Mobile property protection

Ottawa-based firm sees new markets with automated inspection tool

A small square QR code is stuck to the inside of a red fire hose cabinet just off the lobby inside one of the Sakto office towers on Preston Street.

When scanned with a smartphone, an automated auditing checklist pops up and asks whether there’s a problem. Users can set an inspection schedule and receive alerts to examine fire hoses, extinguishers and other equipment.

Equipment maintenance is a key part of property management, but following a consistent schedule is a tricky task that’s easily overlooked, says Sakto vice-president Barry Wilkinson.

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That challenge is seen as an opportunity by Ottawa-based The 29-year-old security services firm launched its new risk mitigation app earlier this year and signed up some of the city’s largest landlords, who see savings in automating maintenance schedules for fire equipment, fans and other machinery.

“(Without the app), it could be a couple of months before you get to it,” Mr. Wilkinson says. “It could cost me the loss of a fan going down or a burnt motor – something we could have detected and rectified.”


So far, 50 clients have purchased the technology, including Morguard Investments Ltd., RioCan, Colliers International and the real estate arm of Manulife Financial.

Currently, the app is available only for BlackBerry phones, as many of’s clients prefer its security features. Android and iOS versions will be available within a month, says president Mark Macy.

There are similar existing security measures – usually involving the purchase of a scanner that plugs into a computer to upload data – but the app, which is called QRA (standing for Quality Responsive Assurance), uses equipment many people already have: smartphones.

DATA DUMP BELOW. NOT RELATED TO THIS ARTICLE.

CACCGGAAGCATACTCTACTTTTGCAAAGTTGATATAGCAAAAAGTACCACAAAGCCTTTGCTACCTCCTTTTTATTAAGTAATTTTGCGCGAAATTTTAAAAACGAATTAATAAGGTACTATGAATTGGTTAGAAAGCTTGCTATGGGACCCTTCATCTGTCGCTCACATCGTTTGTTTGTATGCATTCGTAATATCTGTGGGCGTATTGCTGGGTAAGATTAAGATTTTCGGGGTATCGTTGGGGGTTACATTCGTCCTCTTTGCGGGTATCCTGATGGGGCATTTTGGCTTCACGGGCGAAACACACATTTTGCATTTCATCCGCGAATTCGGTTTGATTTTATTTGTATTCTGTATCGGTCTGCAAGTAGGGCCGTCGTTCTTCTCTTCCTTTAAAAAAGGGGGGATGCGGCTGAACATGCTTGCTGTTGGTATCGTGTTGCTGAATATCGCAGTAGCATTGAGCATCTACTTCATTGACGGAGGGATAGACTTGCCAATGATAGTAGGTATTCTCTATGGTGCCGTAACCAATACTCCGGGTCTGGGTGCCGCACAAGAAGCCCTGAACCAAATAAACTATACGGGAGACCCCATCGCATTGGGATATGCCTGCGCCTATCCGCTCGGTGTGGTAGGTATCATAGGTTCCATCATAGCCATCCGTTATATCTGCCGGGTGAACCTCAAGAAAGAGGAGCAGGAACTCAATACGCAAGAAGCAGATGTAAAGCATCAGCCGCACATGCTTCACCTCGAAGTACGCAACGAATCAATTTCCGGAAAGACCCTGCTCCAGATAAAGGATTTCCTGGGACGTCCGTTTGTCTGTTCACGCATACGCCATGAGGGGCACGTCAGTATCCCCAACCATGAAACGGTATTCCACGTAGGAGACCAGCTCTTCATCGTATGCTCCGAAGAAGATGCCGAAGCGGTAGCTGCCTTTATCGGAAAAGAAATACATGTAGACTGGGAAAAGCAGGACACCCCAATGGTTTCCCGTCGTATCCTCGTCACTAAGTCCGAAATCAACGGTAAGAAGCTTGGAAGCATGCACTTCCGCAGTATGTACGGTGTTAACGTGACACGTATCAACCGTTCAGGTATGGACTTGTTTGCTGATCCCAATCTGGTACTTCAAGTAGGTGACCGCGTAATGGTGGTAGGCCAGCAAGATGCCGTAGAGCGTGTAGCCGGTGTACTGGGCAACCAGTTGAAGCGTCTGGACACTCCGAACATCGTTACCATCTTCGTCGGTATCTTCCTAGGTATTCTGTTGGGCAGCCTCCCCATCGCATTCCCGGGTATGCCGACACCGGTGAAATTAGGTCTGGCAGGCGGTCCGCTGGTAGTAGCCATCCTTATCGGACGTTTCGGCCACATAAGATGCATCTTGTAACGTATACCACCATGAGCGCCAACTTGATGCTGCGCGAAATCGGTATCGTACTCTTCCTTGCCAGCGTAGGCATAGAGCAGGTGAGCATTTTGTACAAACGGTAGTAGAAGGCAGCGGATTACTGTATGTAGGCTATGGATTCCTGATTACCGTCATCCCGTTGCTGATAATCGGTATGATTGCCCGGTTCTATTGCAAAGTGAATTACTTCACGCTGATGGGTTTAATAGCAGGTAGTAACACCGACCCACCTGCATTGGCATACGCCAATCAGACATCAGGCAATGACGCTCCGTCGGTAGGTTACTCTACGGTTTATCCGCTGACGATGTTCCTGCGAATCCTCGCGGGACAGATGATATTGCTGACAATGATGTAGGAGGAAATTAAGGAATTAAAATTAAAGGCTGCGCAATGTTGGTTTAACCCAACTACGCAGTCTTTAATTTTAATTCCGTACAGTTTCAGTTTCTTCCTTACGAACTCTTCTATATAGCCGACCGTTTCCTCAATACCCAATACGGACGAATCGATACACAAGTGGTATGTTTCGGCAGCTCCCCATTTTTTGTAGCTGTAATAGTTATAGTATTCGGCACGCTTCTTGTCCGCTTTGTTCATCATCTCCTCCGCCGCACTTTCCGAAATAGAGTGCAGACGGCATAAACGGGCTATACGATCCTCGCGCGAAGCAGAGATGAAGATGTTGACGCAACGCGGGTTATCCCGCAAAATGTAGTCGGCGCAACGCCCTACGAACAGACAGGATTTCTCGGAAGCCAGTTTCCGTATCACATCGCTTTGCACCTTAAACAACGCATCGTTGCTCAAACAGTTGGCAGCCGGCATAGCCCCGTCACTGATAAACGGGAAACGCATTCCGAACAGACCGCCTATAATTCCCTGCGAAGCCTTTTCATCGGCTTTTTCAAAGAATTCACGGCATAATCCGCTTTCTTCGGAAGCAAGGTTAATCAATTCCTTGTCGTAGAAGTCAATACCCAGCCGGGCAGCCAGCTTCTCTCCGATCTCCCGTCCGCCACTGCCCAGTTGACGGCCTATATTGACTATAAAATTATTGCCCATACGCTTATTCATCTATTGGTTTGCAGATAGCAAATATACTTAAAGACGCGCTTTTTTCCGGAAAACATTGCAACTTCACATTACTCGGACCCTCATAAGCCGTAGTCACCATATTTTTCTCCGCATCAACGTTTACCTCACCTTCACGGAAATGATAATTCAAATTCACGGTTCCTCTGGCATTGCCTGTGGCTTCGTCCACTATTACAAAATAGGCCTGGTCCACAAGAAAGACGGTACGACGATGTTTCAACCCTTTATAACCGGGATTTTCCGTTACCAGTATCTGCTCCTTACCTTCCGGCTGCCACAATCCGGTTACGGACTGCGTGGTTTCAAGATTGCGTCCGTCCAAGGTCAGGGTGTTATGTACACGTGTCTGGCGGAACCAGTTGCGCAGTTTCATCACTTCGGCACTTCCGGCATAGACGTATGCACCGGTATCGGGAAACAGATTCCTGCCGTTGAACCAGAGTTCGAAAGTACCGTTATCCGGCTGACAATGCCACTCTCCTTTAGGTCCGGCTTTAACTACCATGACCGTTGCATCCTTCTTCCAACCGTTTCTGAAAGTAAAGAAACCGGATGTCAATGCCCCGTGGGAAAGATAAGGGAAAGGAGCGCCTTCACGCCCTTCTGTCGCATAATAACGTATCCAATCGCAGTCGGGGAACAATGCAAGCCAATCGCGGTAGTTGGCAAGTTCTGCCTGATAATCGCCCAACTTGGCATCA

Patents filed in North America and internationally will protect’s current technology as well as future applications using near-field communication –  a move Mr. Macy refers to as “future-proofing” the technology.

Each user chooses which pieces of equipment to tag with a QR code. Mr. Macy says that once a client placed a code on each of its thermostats to regularly check temperatures as part of its energy conservation program.

He adds he hopes to market the app to hotels, retailers and hospitals. Occupational health and safety committees can use it to inspect eyewash stations, defibrillators and first aid kits. Security guards can use it to map out their tours and check in at various locations.

The app is not a sweeping security solution – it doesn’t replace security guards, cameras or alarms. But it helps users obtain lower insurance premiums by showing detailed auditing records, and it keeps buildings safer.

“I trust all my employees, but there’s so many things we have to do,” Mr. Macy says. “This is a way to ensure things aren’t falling through the cracks.”


With 20 employees, uses strategic alliance partners to help sell and install the QRA risk assessment tool outside of Ottawa. Edmonton, Nova Scotia and Toronto are already part of the company’s network., which was founded in 1983, plans to expand into the United States next spring. It offers other services including alarm installation and monitoring, security consulting and guard management services.

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